Green Door has a surprisingly likeable lead character and a plot that strings together in unique ways.
The lead character in Taiwanese Netflix Series Green Door is arrogant. In the opening episode, he is surprisingly confident of his own business-minded ability, to the point that it defeats his progress. There is a reason why Song-yan is the way he is, which becomes clearer in later episodes in the 6-episode season. He is a troubled psychologist returning from the U.S with a shady past.
Green Door is designed to be as strange and diverse as possible, with various supernatural elements thrown at the audience to give the main character key tests. He runs his own clinic, which is just breaking even, despite the fact that he keeps annoying clients enough that they quit and refuse to pay him. For instance, in the opening episode, he decides to tell a couple to get a divorce, insisting that he has tried everything in his hands to help.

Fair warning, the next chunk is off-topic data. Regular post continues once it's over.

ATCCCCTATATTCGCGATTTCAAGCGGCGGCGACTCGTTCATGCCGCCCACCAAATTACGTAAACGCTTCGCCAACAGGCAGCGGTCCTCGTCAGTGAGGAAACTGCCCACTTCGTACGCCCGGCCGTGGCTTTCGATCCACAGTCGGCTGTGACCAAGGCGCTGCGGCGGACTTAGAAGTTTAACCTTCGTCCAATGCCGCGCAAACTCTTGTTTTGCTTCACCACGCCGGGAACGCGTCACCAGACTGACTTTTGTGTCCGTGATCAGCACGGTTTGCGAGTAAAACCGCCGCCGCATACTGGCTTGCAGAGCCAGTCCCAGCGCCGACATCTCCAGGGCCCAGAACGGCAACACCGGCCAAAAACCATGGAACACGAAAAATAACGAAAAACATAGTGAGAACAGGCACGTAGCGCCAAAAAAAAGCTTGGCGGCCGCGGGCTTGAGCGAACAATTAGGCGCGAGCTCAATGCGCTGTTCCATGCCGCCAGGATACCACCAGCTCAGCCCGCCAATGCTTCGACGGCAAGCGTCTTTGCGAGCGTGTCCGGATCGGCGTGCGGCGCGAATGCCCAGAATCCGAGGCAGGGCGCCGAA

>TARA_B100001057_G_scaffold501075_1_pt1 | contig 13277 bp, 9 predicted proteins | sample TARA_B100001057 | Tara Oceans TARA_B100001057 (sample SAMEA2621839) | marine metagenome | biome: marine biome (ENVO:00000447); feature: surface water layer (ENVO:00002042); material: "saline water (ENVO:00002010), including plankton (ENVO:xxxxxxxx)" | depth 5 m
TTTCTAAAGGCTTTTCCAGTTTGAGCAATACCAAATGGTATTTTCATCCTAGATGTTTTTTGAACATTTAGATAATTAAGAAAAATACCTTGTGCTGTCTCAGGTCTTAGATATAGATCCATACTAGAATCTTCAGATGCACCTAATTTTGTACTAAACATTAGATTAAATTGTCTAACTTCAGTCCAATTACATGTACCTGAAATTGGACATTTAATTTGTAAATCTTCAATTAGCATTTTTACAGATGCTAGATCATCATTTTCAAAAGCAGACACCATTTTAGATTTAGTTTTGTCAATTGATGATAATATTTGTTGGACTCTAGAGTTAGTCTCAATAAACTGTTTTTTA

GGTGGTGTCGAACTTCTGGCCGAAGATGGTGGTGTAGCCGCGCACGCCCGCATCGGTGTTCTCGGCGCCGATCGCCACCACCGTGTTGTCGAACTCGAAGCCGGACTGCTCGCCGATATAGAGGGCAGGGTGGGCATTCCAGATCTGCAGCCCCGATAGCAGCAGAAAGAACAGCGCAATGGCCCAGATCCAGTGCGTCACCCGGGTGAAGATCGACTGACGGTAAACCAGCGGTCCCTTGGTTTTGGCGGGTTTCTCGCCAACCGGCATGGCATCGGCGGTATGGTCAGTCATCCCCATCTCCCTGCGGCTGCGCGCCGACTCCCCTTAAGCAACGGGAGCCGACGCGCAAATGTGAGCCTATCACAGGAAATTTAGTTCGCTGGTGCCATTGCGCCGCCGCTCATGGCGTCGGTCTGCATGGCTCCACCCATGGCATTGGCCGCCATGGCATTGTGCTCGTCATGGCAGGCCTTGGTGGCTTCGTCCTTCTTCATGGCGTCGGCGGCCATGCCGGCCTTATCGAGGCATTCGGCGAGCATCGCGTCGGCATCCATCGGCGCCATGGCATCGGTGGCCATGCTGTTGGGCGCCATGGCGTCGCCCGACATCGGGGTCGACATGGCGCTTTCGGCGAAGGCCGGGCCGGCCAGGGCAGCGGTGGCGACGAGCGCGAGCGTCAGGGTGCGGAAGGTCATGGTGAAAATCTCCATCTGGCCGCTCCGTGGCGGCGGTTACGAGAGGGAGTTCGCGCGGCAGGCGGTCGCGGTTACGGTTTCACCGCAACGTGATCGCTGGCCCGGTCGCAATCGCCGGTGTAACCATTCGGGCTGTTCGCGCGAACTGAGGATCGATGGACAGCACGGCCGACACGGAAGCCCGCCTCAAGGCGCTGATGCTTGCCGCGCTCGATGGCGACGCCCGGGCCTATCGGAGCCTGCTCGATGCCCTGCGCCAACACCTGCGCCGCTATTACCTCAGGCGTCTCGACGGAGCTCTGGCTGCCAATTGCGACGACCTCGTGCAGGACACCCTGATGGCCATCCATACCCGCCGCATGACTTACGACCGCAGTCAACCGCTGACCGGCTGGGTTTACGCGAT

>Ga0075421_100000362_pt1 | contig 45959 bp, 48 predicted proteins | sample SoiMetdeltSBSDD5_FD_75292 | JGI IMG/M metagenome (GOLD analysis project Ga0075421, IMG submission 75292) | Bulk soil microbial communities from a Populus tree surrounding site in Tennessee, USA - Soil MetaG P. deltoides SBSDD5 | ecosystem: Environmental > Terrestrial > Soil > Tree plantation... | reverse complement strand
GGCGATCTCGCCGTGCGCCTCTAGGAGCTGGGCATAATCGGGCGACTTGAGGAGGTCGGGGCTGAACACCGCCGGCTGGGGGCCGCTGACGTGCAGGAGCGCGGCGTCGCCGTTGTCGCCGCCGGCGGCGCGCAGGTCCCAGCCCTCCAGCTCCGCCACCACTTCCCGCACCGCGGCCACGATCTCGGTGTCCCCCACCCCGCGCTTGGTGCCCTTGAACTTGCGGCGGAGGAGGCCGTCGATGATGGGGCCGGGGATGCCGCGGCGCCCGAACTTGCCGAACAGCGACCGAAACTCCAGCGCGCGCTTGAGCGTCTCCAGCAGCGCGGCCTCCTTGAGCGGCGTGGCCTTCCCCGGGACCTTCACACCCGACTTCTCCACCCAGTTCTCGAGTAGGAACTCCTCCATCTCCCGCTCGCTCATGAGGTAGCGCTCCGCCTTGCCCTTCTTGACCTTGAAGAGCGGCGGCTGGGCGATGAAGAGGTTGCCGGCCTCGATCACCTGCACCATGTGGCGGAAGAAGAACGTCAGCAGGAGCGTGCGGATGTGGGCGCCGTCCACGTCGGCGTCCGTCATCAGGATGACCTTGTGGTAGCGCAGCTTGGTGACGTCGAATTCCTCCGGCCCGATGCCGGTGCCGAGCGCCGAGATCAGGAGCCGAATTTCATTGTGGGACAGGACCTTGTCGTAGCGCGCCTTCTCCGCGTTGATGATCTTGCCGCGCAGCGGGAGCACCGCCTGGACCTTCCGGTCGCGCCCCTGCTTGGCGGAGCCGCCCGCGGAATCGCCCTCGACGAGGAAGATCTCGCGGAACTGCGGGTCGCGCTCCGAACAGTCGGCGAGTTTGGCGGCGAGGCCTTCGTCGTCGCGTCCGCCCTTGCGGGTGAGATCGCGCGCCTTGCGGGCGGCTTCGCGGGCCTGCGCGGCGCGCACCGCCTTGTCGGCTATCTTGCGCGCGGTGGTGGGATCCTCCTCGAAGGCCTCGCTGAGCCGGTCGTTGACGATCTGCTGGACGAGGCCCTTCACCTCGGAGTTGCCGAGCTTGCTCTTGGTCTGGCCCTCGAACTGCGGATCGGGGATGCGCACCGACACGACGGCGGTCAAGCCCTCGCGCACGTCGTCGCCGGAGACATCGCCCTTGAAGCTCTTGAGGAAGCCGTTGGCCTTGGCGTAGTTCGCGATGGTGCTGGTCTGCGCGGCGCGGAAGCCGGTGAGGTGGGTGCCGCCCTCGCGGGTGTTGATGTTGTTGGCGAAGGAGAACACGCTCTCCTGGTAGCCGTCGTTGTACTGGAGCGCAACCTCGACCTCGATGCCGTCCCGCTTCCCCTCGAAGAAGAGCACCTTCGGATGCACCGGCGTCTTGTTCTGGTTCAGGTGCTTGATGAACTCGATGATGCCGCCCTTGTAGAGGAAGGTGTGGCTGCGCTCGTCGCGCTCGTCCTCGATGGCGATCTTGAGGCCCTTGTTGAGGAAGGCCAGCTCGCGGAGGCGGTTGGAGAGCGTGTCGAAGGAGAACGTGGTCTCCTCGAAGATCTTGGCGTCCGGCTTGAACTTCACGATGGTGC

The Netflix series then becomes a series of investigations for the psychologist. As the first episode closes out, he is speaking to a woman from the future in his mirror, and dealing with a particular issue of a deceased gang member’s spirit taking over a civilian’s body. Green Door is a thriller, but surprisingly has some horror moments that can make you jump.
His clinic becomes a house of dealing with the supernatural, and with each element that is dropped, the plot becomes deeper, and his past and the troubles of others becomes more relevant. Green Door almost feels different from the usual spiritual stories, in that it so casually slips in the events as if they are normal.
Green Door is genuinely worth the watch because the lead character Song-yan is arrogant yet likeable in a way that you want him to soften. His offhand approach at the beginning is not as strong once he delves into the unknown, and with each episode under 1 hour, the Taiwanese Netflix series expands into different story arcs worth exploring.